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Presented at the International Council for Open and Distance Education (ICDE) World Conference for Online Learning in Toronto, Canada, October 2017.
This study addresses a gap in the available literature by exploring how discourses around open education have evolved over time. Understanding how individuals conceptualize openness over time can provide insight into the trajectory of the open movement, enable researchers to recognize how stakeholder interest may (or may not) be changing, and allow researchers to understand interest in and motivations of the open education community.
We used Twitter posts and user profiles as data sources to identify the focal points of social media discourse around openness. By targeting sixteen hashtags related to open education created from 2009 to 2016, we were able to identify and retrieve 178,304 tweets, profile information from 23,061 users, and associated metadata. We believe this represents the most extensive dataset of historical open education tweets to date. A significant advantage of examining social media posts relative to other sources is that social media aggregates the perspectives of a diverse range of individuals including administrators, faculty, researchers, and so forth. The retrieved data were analyzed using descriptive and qualitative analysis techniques to gain a deeper understanding of the discourse surrounding openness.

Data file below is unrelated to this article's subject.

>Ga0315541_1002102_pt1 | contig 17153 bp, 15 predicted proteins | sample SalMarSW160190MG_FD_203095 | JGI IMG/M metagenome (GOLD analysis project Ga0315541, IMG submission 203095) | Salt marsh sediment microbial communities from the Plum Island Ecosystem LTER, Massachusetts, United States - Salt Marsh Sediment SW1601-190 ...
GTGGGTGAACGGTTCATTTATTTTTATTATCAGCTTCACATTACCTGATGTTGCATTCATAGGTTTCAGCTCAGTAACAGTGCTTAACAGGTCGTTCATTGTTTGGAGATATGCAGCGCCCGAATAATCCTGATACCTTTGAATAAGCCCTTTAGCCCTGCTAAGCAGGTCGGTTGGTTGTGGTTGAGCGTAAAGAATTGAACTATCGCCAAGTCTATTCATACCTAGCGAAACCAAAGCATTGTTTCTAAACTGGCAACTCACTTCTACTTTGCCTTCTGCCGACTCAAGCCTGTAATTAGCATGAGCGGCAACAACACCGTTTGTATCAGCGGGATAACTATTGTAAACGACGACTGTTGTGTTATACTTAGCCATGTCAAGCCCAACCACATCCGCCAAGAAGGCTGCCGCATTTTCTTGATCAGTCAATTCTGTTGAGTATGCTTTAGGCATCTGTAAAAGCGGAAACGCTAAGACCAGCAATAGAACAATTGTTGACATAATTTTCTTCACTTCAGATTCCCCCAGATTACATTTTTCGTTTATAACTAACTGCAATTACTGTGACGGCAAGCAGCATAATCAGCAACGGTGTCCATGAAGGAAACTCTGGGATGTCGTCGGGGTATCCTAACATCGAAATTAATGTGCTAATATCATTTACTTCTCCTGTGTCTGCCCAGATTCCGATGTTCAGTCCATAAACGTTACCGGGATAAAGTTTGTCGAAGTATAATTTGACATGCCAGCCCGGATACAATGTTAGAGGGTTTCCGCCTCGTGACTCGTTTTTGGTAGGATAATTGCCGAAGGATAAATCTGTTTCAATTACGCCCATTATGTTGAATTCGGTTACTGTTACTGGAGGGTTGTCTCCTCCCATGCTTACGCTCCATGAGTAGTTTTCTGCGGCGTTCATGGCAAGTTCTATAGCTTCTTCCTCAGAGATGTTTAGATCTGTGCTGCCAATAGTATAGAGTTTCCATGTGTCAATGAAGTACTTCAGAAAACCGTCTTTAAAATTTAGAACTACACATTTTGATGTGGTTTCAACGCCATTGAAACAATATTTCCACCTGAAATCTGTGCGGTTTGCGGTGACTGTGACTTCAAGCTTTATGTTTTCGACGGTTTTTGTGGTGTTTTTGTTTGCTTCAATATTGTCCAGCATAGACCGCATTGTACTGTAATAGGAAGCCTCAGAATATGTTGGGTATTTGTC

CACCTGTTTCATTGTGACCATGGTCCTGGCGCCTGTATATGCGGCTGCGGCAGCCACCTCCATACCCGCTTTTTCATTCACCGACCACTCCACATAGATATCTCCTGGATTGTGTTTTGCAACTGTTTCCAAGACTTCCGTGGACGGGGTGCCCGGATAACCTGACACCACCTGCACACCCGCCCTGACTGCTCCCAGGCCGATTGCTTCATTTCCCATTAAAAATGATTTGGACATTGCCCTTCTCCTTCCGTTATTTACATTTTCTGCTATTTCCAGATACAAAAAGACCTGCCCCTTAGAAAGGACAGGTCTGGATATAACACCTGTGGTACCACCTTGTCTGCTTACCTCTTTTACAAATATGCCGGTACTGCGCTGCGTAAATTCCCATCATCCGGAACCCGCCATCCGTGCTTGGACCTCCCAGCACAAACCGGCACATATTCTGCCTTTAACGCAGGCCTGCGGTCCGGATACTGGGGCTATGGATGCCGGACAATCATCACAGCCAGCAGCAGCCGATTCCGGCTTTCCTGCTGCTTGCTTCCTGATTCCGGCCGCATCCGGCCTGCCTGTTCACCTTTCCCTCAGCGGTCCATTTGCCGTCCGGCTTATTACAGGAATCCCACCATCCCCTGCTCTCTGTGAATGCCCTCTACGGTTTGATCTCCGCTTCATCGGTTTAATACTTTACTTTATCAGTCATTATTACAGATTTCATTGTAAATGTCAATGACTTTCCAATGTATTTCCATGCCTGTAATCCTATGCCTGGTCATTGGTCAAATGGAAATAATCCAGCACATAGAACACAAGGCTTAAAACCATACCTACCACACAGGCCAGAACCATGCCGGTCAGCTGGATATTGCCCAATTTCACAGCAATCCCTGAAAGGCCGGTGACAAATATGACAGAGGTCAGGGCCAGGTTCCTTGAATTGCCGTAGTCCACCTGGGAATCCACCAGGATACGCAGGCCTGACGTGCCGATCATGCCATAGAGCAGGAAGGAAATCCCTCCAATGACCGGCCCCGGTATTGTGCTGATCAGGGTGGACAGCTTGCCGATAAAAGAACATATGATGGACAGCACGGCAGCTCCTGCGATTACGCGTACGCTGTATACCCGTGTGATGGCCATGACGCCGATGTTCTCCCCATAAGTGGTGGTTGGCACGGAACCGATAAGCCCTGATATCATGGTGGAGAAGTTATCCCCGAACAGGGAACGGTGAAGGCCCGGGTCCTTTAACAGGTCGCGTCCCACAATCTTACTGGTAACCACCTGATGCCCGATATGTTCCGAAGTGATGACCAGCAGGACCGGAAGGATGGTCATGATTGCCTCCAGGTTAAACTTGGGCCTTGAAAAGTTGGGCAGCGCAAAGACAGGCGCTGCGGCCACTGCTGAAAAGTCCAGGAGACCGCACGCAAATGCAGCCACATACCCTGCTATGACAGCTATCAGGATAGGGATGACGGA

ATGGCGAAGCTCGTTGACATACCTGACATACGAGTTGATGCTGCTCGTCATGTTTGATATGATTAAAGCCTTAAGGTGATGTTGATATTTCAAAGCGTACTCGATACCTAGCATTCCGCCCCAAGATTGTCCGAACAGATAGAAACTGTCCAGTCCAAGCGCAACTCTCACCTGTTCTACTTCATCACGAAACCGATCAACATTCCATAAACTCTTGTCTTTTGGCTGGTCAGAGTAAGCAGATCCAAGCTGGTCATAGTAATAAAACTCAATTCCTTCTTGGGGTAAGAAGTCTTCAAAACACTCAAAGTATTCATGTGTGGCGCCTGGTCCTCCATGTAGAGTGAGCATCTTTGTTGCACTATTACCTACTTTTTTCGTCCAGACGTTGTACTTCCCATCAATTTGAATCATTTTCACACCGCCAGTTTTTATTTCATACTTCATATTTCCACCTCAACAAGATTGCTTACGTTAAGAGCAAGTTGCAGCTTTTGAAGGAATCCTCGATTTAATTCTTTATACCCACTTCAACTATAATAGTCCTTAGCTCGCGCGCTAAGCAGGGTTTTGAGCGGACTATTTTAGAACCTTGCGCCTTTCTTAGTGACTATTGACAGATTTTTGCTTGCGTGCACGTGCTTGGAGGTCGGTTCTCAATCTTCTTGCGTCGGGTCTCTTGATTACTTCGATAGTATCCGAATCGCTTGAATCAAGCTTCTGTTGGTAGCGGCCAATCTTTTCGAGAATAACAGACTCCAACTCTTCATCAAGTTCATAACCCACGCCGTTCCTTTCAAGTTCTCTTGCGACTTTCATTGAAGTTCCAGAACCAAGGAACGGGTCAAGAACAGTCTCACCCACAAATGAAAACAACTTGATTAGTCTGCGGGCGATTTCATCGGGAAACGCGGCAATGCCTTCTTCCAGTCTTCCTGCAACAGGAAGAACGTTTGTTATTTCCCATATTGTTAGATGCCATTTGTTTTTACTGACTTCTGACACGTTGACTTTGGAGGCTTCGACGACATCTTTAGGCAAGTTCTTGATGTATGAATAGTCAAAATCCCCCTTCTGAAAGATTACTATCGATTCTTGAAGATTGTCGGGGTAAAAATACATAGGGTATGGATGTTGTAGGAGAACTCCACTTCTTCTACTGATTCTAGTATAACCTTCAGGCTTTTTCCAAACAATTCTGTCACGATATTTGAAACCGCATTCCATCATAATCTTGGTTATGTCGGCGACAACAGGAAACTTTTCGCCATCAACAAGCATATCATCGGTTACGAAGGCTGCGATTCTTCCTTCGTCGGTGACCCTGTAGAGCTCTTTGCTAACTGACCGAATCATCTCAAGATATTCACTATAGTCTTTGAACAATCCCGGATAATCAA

Our findings show that the diversity of participants contributing to the open discourse has varied somewhat over time. However, this discourse has predominantly revolved around open resources. Despite this, there are signs that an increase in interest around pedagogy, teaching, and learning is emerging, which we believe is an important aspect of openness supporting innovation in education. Via guided discussion questions, we hope to engage participants in critically exploring the dominant discourses within the open movement and examining the reasons as to why an emphasis upon open content continues to be more prominent in the open community than open practices.